Electronic – Why doesn’t this radio transmitter correctly transmit some songs


I made transmitter from this question with some minor modifications (100 K pot for resistor between 8 and 7 and 22K for resistor between 7 and 6. 22 pF for the capacitor).
Here's the picture:


When transmitting this song, it is almost normally transmitted. On the other hand, when transmitting this song, almost nothing is audible. For example from 2:15 to 2:50 noting can be heard.

My home-brewed sound card oscilloscope (96 kHz, 16 bit) sees first song like this:

scope 1

and the second like this:

scope 2

If I'm right, on the second image only artifacts from the carrier wave can be seen (I'm running radio at 612 kHz. I guess that's OK, since it has range of about 5 cm).

I've heard such effects on radios with bad antennas before. What could be the technical explanation, or at least where could I start looking for it?

Just to be clear, the my question isn't about improving the transmitter, its about the effect I'm describing.

Best Answer

Three observations

(1) With any kind of transmitter, to get consistent output, you need consistent input levels, so that's the first thing to check. If the level in the second file are significantly different, it would be worthwhile to adjust it. This transmitter doesn't appear to have any way to accommodate variations in input level, so the easiest thing to do is try adjusting the output level from the PC playing the file. Commercial broadcasters use special hardware to automatically adjust levels into the transmitter, a technique called compression in the audio world. If you play a signal with a lot of dynamic range into this transmitter, you may find that the level setting that makes one part of the song sound better will make louder/quieter sections sound worse.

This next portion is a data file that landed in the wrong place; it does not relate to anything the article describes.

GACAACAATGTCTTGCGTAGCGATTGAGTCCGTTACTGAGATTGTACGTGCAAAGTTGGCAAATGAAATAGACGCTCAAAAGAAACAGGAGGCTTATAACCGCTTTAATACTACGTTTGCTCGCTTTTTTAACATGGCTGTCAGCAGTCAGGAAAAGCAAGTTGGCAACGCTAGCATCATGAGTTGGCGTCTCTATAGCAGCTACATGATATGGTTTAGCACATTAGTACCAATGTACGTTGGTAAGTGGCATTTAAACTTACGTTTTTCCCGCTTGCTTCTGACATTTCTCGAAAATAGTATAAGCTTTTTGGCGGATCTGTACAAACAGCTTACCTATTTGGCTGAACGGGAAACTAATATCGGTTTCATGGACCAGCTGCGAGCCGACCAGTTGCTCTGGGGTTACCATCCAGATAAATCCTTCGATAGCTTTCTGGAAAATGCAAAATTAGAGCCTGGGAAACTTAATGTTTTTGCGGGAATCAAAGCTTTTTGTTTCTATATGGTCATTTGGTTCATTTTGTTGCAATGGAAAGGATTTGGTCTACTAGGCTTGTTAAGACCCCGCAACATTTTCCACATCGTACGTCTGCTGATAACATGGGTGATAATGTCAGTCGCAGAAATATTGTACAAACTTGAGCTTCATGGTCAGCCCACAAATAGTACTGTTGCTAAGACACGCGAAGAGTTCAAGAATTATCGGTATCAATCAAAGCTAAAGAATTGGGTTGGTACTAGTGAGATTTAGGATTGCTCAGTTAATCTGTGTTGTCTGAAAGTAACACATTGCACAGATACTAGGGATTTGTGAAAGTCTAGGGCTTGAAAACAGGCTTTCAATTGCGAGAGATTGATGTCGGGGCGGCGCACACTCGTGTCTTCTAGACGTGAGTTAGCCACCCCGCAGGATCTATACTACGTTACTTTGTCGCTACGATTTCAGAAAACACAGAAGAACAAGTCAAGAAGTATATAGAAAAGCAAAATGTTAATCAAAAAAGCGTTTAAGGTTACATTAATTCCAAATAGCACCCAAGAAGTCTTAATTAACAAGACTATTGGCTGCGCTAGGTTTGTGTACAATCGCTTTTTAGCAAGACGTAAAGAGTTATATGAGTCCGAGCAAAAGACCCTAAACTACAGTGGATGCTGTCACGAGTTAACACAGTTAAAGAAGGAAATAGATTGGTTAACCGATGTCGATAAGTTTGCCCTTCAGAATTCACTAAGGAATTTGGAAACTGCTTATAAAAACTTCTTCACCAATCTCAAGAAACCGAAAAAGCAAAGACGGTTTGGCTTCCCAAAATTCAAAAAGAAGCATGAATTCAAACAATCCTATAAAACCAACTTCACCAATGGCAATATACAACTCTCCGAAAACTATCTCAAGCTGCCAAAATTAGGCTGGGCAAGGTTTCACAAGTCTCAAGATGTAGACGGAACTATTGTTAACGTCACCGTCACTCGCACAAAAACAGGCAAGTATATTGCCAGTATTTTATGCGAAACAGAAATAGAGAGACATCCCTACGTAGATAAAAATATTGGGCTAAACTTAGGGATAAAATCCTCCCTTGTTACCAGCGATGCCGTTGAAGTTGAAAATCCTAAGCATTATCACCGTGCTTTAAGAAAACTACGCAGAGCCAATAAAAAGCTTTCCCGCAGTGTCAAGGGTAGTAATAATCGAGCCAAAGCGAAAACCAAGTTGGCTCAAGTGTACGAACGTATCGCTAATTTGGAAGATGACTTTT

(2) That's definitely not amplitude modulation. It's essentially pulse width modulation. If you LPF pulse width modulation, you can recover an approximation of the input signal. An AM receiver will respond to the fundamental component, so apparently the fundamental's envelope closely approximates the input, but I'd be surprised if there wasn't significant distortion. You wouldn't call it high fidelity, but you could probably recognize voice through it. Using the 555 to do pulse width modulation is going to be especially sensitive to input levels.

(3) Transistor Q1 is probably not doing anything helpful. As shown, Q1 will be either completely off or .. completely off. The only signal getting to the antenna will be from capacitive coupling between the base and emitter. Two alternatives to try - you could just connect your antenna directly to pin 3, i.e., omit Q1 altogether, and get more signal onto the antenna that way, OR - leave Q1 where it is, but connect a 75 ohm resistor from its emitter to ground. This would make Q1 into an emitter follower (common collector) amplifier, and might give you some power gain, but pin 3 of the 555 is already a push-pull output, so just wiring pin 3 to the antenna would probably work just as well.